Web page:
As Rowan tech park grows, so does interest
By Jessica Beym
From the second-floor windows of the Innovation Center at the South Jersey Technology Park, rows of peach trees are visible on hundreds of acres of farmland below.
While the rural history of the township is still evident, the future of the region as a hub for technology, academia and entrepreneurship is starting to take root.
A year and a half after Rowan University officials broke ground on the first building to be constructed on the sprawling 580-acre West Campus, the $15 million Samuel H. Jones Innovation Center is steadily progressing toward a March 2008 opening.
The shell of the 45,000-square-foot building, located off U.S. Route 322 near the Route 55 interchange, is expected to be complete in October.
Once the first floor is outfitted with the necessary furnishings a $3.5 million cost to the university the space will be ready for students and professionals who will take part in university-sponsored research and the university's Center for Innovation and Entrepreneurship.
Meanwhile, South Jersey Technology Park CEO Thomas Drury said their team of marketing professionals is targeting technology-based businesses throughout the region, specifically in the "Three M's" region Moorestown, Mount Laurel and Marlton.
The goal of the tech park, officials said, is to provide businesses and entrepreneurs an opportunity to grow by leveraging the assets of the university's students, professors and resources.
Both the students, the businesses and the region will ultimately benefit from it, Drury said.
The master plan of the 188-acre tech park includes 25 buildings, some of which can be built to suit, and 1.5 million square feet of space.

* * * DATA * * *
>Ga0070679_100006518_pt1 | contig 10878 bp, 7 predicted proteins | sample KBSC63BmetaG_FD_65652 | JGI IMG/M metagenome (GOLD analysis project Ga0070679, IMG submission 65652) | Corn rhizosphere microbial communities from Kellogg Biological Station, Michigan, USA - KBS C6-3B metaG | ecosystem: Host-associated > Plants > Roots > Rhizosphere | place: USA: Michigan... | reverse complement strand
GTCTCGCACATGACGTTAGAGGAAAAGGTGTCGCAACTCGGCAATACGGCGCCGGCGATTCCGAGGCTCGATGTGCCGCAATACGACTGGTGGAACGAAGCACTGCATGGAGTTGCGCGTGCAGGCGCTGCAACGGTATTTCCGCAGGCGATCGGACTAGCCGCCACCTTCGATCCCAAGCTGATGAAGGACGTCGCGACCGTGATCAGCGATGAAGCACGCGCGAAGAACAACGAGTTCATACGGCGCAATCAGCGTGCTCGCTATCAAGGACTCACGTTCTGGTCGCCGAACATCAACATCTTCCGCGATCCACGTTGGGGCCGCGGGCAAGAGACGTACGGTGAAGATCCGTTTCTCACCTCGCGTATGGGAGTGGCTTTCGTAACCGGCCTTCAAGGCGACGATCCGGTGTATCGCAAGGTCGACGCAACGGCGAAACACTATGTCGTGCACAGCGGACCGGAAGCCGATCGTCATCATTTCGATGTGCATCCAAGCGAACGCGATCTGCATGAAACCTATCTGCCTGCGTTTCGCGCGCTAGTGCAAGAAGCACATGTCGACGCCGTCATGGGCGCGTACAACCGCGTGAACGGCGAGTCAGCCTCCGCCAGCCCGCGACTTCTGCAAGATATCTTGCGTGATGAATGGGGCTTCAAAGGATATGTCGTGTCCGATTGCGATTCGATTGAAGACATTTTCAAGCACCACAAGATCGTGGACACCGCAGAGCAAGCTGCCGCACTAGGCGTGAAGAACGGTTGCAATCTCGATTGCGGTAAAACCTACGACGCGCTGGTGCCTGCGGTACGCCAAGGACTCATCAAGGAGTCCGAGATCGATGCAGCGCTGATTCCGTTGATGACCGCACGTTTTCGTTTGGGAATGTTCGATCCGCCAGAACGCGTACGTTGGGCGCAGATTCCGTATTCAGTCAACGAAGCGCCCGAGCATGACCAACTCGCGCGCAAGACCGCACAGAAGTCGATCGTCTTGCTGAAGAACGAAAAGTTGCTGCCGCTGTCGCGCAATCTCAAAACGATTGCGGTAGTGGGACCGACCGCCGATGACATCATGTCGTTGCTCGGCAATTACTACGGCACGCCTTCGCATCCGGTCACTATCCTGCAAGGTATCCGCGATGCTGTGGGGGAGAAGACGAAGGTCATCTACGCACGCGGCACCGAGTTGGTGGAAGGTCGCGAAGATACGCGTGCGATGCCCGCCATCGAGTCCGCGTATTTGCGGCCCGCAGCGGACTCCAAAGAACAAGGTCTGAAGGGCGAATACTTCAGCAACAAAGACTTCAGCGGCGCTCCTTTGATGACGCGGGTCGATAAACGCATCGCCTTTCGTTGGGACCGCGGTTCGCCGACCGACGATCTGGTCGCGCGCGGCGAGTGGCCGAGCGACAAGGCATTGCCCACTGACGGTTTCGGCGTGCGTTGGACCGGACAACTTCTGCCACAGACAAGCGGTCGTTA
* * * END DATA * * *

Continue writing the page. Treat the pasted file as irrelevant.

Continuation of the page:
"We're actively pursuing tenants for the second floor," Drury said. "The plan is to attract technology companies, like life sciences or IT."
Four technology companies have already expressed interest in renting laboratory or research and development space in the Innovation Center, according to John Sarkisian, of the real estate firm CB Richard Ellis.
They include Wheaton Industries of Millville, a long-standing manufacturer of glassware and ceramics, and Omega Engineering of Bridgeport, a manufacturer of measurement and temperature-control products that has already participated in research clinics at Rowan.
American Medical Saliva Testing, a company that partnered on projects with the University of Arkansas, is interested in leasing about 15,000 square feet at the Tech Park, Sarkisian said.
Another possible tenant is the federal Department of Homeland Security's Transportation Security Administration. The agency is looking for about 25,000 square feet of office and laboratory space to test airport security systems, Sarkisian said.
No contracts have been signed yet, officials said. To reach out to all technology-based businesses in the region, the Tech Park is receiving help from the Gloucester County Department of Economic Development.
There are about 75 such businesses in the county. On Oct. 18, county and university officials will hold a day-long event for these businesses to demonstrate how the university's capabilities in business, marketing, and engineering can benefit companies who partner with the university's tech park.
"The companies that opt to invest in the Tech Park is where we're going to invest most of our time," Drury said.
Gloucester County Economic Development Director Lisa Morina said the county hopes to focus on technology and researched-based clientele.
"It's one area where we're probably not as strong as other areas of the country," Morina said. "Your wish is, you get a company that comes into the Tech Park as a one- or two-person operation, and they outgrow the space and move into another building in the Tech Park or somewhere else in the county."
Once the tenants are secured, which could happen as soon as July 2008, the revenue generated from their leases will be used as seed money to begin construction of the second building, Drury said.
"What we anticipate happening is, we get the first building up, then we get the second," Drury said. "And soon the area becomes known for technology."
|Date Published:||Sunday, September 23, 2007 - 01:00|